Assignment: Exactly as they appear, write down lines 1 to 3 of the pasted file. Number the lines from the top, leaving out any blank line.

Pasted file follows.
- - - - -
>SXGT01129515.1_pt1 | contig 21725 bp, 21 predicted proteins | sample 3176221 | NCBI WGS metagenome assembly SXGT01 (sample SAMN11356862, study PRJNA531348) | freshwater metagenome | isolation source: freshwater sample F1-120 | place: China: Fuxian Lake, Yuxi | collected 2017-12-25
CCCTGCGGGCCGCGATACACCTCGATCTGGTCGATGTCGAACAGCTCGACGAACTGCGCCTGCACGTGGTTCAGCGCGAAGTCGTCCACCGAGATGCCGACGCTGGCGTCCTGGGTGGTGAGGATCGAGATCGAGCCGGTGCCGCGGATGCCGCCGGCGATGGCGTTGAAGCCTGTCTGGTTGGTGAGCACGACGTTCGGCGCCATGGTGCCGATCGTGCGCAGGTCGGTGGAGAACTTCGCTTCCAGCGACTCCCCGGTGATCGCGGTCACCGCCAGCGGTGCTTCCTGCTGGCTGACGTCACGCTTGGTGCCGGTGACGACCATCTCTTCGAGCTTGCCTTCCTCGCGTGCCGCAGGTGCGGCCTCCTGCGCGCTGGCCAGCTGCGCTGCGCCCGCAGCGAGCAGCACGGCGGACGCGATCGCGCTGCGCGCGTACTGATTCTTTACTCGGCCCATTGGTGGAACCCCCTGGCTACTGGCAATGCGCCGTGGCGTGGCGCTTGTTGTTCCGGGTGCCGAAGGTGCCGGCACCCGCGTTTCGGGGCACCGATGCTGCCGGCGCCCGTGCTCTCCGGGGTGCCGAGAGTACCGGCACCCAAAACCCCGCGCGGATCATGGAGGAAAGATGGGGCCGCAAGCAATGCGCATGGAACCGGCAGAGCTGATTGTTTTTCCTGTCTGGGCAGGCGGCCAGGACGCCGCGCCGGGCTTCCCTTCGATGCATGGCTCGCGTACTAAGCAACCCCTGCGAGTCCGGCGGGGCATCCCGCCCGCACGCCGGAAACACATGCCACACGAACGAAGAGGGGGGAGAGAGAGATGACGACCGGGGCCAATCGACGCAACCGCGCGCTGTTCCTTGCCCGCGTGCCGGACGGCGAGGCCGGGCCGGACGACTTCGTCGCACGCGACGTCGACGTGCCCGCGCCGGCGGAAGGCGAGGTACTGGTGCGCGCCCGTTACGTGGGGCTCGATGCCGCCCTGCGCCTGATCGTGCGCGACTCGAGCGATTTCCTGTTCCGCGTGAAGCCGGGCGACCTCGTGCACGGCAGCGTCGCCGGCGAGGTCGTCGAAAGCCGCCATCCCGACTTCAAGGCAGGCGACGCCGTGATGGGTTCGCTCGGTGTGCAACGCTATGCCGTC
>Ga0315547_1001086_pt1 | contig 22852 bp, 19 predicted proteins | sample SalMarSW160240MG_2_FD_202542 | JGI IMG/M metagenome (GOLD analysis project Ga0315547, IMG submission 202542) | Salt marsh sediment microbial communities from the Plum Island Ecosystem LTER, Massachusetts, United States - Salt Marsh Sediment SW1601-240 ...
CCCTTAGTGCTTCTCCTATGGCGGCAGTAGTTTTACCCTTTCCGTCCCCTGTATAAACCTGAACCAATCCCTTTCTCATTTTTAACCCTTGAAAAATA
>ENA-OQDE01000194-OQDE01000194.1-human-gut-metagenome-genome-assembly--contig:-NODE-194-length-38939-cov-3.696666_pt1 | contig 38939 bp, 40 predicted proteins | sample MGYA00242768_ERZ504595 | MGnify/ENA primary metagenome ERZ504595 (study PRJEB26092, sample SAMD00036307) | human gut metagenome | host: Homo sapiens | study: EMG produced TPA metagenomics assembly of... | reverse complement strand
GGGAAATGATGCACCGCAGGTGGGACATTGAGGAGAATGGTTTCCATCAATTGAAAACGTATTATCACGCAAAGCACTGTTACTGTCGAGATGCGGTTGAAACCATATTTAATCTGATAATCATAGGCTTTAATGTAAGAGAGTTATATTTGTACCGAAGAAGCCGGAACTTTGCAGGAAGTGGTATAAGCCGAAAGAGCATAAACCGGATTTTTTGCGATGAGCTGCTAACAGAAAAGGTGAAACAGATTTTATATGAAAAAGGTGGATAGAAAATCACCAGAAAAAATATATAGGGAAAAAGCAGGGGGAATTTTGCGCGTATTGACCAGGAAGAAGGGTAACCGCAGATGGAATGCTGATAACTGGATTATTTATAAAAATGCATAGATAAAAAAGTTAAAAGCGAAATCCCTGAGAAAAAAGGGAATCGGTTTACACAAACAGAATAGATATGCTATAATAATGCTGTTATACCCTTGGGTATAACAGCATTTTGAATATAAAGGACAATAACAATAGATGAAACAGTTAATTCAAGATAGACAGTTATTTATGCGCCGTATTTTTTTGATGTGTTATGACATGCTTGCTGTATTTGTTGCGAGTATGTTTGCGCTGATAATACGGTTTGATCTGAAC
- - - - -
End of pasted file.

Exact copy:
>SXGT01129515.1_pt1 | contig 21725 bp, 21 predicted proteins | sample 3176221 | NCBI WGS metagenome assembly SXGT01 (sample SAMN11356862, study PRJNA531348) | freshwater metagenome | isolation source: freshwater sample F1-120 | place: China: Fuxian Lake, Yuxi | collected 2017-12-25
CCCTGCGGGCCGCGATACACCTCGATCTGGTCGATGTCGAACAGCTCGACGAACTGCGCCTGCACGTGGTTCAGCGCGAAGTCGTCCACCGAGATGCCGACGCTGGCGTCCTGGGTGGTGAGGATCGAGATCGAGCCGGTGCCGCGGATGCCGCCGGCGATGGCGTTGAAGCCTGTCTGGTTGGTGAGCACGACGTTCGGCGCCATGGTGCCGATCGTGCGCAGGTCGGTGGAGAACTTCGCTTCCAGCGACTCCCCGGTGATCGCGGTCACCGCCAGCGGTGCTTCCTGCTGGCTGACGTCACGCTTGGTGCCGGTGACGACCATCTCTTCGAGCTTGCCTTCCTCGCGTGCCGCAGGTGCGGCCTCCTGCGCGCTGGCCAGCTGCGCTGCGCCCGCAGCGAGCAGCACGGCGGACGCGATCGCGCTGCGCGCGTACTGATTCTTTACTCGGCCCATTGGTGGAACCCCCTGGCTACTGGCAATGCGCCGTGGCGTGGCGCTTGTTGTTCCGGGTGCCGAAGGTGCCGGCACCCGCGTTTCGGGGCACCGATGCTGCCGGCGCCCGTGCTCTCCGGGGTGCCGAGAGTACCGGCACCCAAAACCCCGCGCGGATCATGGAGGAAAGATGGGGCCGCAAGCAATGCGCATGGAACCGGCAGAGCTGATTGTTTTTCCTGTCTGGGCAGGCGGCCAGGACGCCGCGCCGGGCTTCCCTTCGATGCATGGCTCGCGTACTAAGCAACCCCTGCGAGTCCGGCGGGGCATCCCGCCCGCACGCCGGAAACACATGCCACACGAACGAAGAGGGGGGAGAGAGAGATGACGACCGGGGCCAATCGACGCAACCGCGCGCTGTTCCTTGCCCGCGTGCCGGACGGCGAGGCCGGGCCGGACGACTTCGTCGCACGCGACGTCGACGTGCCCGCGCCGGCGGAAGGCGAGGTACTGGTGCGCGCCCGTTACGTGGGGCTCGATGCCGCCCTGCGCCTGATCGTGCGCGACTCGAGCGATTTCCTGTTCCGCGTGAAGCCGGGCGACCTCGTGCACGGCAGCGTCGCCGGCGAGGTCGTCGAAAGCCGCCATCCCGACTTCAAGGCAGGCGACGCCGTGATGGGTTCGCTCGGTGTGCAACGCTATGCCGTC
>Ga0315547_1001086_pt1 | contig 22852 bp, 19 predicted proteins | sample SalMarSW160240MG_2_FD_202542 | JGI IMG/M metagenome (GOLD analysis project Ga0315547, IMG submission 202542) | Salt marsh sediment microbial communities from the Plum Island Ecosystem LTER, Massachusetts, United States - Salt Marsh Sediment SW1601-240 ...